When my husband, David, was a student at Harvard Law School, his fellow students couldn’t stomach his conservatism. They talked endlessly about how Christians and conservatives were pompous, didn’t care about justice, and were far too concerned about abortion and gay issues than the kinds of things that really mattered. Mainly, they talked about poverty, how to reduce it and how Republicans were more worried about making money than helping the down-and-out.
One day, David saw a notice about a club at Harvard that actually went into impoverished areas and tried to help kids trapped in unfortunate circumstances — by getting the Harvard students to “adopt” a little brother or sister and take them under the student’s wing. He showed up at the first meeting to sign up and was very surprised. Though practically every self-described liberal talked incessantly about their “concern for the poor,” almost everyone who actually showed up for the meeting was a Christian. David “adopted” a little brother, took him to baseball games and developed a meaningful friendship with him. His Christian friends did the same. But he learned an important fact: Liberals talk about helping the poor; conservatives actually help the poor.
David’s experience at Harvard was hardly an isolated incident. Remember when Al Gore — vice president at the time — released his 1997 tax return, which showed he gave a paltry $353 to charity? Or later when it was revealed then-vice presidential candidate Joe Biden gave only $369 a year to charity during the decade leading up to his campaign?
New research shows these anecdotes are indicative of a larger trend. According to the Huffington Post, liberals are simply stingier than conservatives: People who live in deeply religious regions of the country — the solid-red states of the Bible Belt and Utah — give more of their income to charity than those who don’t. Of the top 10 most generous states, according to a Chronicle of Philanthropy study based on itemized charitable contributions among people who made at least $50,000, nine voted for Mitt Romney in 2012.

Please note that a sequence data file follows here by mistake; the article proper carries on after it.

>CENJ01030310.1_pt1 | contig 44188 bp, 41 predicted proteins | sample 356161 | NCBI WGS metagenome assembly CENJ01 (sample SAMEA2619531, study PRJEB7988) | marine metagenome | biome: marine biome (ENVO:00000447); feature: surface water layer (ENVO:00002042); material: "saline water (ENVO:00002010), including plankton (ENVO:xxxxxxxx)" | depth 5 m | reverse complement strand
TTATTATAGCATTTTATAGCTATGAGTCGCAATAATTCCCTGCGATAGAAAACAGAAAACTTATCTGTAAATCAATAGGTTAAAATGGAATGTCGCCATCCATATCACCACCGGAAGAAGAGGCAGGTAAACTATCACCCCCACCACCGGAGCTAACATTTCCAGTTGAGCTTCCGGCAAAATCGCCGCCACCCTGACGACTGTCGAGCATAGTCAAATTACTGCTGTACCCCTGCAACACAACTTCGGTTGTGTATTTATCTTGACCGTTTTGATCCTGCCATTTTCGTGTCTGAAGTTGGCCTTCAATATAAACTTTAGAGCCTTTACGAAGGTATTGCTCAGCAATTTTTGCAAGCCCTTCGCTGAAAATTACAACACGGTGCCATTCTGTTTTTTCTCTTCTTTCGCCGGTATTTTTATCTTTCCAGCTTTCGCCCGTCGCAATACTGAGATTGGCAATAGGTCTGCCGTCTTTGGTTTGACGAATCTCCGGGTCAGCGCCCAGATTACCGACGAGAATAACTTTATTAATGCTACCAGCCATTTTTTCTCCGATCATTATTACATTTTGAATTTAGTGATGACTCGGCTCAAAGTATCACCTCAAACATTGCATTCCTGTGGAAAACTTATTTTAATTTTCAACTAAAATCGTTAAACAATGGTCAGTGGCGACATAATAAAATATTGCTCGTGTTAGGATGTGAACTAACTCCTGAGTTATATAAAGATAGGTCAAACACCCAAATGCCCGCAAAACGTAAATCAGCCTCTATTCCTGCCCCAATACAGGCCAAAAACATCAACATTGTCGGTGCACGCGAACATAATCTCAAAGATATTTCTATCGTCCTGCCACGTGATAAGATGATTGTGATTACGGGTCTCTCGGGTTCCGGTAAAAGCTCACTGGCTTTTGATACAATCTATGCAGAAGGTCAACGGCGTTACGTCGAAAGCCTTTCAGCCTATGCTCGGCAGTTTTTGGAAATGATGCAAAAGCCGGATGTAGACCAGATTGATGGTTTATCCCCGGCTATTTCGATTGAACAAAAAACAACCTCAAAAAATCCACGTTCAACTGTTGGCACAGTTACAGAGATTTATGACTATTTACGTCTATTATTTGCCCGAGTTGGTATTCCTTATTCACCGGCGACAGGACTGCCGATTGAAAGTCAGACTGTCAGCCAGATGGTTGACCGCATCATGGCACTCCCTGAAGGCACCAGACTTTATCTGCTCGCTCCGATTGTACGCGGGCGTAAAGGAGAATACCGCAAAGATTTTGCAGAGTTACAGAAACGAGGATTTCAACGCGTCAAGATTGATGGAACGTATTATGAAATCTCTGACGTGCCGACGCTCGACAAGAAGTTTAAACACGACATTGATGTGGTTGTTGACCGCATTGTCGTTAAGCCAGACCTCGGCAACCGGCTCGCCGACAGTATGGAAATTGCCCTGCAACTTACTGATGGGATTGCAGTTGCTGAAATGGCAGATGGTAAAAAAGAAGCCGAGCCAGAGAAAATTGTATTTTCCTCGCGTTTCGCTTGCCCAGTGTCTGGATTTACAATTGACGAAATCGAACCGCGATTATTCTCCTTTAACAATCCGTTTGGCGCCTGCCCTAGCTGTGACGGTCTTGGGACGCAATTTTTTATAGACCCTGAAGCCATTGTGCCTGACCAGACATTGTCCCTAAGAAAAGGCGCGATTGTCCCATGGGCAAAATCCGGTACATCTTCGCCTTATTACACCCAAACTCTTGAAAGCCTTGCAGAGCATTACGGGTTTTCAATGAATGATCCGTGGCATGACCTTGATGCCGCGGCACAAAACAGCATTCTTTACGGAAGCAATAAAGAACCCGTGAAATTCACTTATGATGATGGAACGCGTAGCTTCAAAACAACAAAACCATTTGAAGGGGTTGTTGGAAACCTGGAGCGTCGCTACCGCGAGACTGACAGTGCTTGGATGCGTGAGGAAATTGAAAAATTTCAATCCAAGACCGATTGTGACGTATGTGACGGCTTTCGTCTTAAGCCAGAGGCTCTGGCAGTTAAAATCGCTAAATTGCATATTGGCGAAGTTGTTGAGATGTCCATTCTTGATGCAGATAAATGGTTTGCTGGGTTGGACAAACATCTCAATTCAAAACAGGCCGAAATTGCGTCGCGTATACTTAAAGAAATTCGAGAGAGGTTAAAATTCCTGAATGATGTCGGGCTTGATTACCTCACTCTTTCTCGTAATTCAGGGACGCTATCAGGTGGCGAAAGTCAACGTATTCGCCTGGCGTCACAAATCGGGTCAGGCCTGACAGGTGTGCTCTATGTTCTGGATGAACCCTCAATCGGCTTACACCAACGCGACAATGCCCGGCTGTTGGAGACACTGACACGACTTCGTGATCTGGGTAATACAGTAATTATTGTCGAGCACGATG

The article, titled “One Thing Red States Do Better Than Blue States,” caused an uproar in the HuffPo comments section. It can’t be true that those mean ol’ Republicans actually care more than liberals? Can it? Well, in 2007, Arthur Brooks wrote a book about charitable giving titled “Who Really Cares.” He too was shocked to discover homes headed by conservatives gave 30% more than those headed by liberals. Conservatives even gave blood more frequently. An op-ed in the New York Times quotes Brooks as saying, “If liberals and moderates gave blood as often as conservatives, the American blood supply would increase by 45 percent.”
He went on to admit this was not what he thought would be true: “When I started doing research on charity,” Mr. Brooks wrote, “I expected to find that political liberals — who, I believed, genuinely cared more about others than conservatives did — would turn out to be the most privately charitable people. So when my early findings led me to the opposite conclusion, I assumed I had made some sort of technical error. I re-ran analyses. I got new data. Nothing worked. In the end, I had no option but to change my views.”
So, the next time you hear a liberal talking about “social justice” and “caring for the poor,” maybe you can tell him that the good thoughts in his head don’t put clothes on anyone’s back, food in anyone’s mouth, nor can thoughts alone mentor a troubled kid who just needs a friend.
Of course, not all liberals are stingy and not all conservatives are generous but the overall differences between the two communities are so stark that perhaps the media needs to rethink its stereotypes.
Or, better yet, maybe lefties need to put down their lattes, pick up a hammer and go help a neighbor. And when they do, they’ll get an unexpected bonus: They’ll meet some friendly conservatives who were there long before the liberals.
Nancy A. French is a New York Times best-selling author who lives in Tennessee.
Z: So.............why do you think this is true?